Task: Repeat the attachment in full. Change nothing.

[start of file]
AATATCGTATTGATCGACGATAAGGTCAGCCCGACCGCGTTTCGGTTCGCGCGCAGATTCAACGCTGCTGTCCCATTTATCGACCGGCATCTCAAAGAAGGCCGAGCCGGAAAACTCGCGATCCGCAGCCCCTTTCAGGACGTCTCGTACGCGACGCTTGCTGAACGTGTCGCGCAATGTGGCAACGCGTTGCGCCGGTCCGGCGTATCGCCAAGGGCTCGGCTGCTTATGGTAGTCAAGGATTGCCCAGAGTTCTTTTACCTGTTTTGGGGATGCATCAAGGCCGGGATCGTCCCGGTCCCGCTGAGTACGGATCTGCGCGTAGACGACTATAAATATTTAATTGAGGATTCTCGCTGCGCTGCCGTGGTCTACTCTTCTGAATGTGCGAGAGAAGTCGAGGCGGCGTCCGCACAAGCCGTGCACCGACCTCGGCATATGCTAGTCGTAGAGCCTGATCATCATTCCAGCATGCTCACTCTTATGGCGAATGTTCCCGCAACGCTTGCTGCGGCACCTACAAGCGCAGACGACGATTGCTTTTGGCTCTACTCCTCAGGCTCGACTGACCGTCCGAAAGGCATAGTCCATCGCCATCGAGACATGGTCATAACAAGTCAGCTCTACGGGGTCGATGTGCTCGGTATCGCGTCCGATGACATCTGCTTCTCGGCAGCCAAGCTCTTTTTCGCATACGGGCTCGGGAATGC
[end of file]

AATATCGTATTGATCGACGATAAGGTCAGCCCGACCGCGTTTCGGTTCGCGCGCAGATTCAACGCTGCTGTCCCATTTATCGACCGGCATCTCAAAGAAGGCCGAGCCGGAAAACTCGCGATCCGCAGCCCCTTTCAGGACGTCTCGTACGCGACGCTTGCTGAACGTGTCGCGCAATGTGGCAACGCGTTGCGCCGGTCCGGCGTATCGCCAAGGGCTCGGCTGCTTATGGTAGTCAAGGATTGCCCAGAGTTCTTTTACCTGTTTTGGGGATGCATCAAGGCCGGGATCGTCCCGGTCCCGCTGAGTACGGATCTGCGCGTAGACGACTATAAATATTTAATTGAGGATTCTCGCTGCGCTGCCGTGGTCTACTCTTCTGAATGTGCGAGAGAAGTCGAGGCGGCGTCCGCACAAGCCGTGCACCGACCTCGGCATATGCTAGTCGTAGAGCCTGATCATCATTCCAGCATGCTCACTCTTATGGCGAATGTTCCCGCAACGCTTGCTGCGGCACCTACAAGCGCAGACGACGATTGCTTTTGGCTCTACTCCTCAGGCTCGACTGACCGTCCGAAAGGCATAGTCCATCGCCATCGAGACATGGTCATAACAAGTCAGCTCTACGGGGTCGATGTGCTCGGTATCGCGTCCGATGACATCTGCTTCTCGGCAGCCAAGCTCTTTTTCGCATACGGGCTCGGGAATGC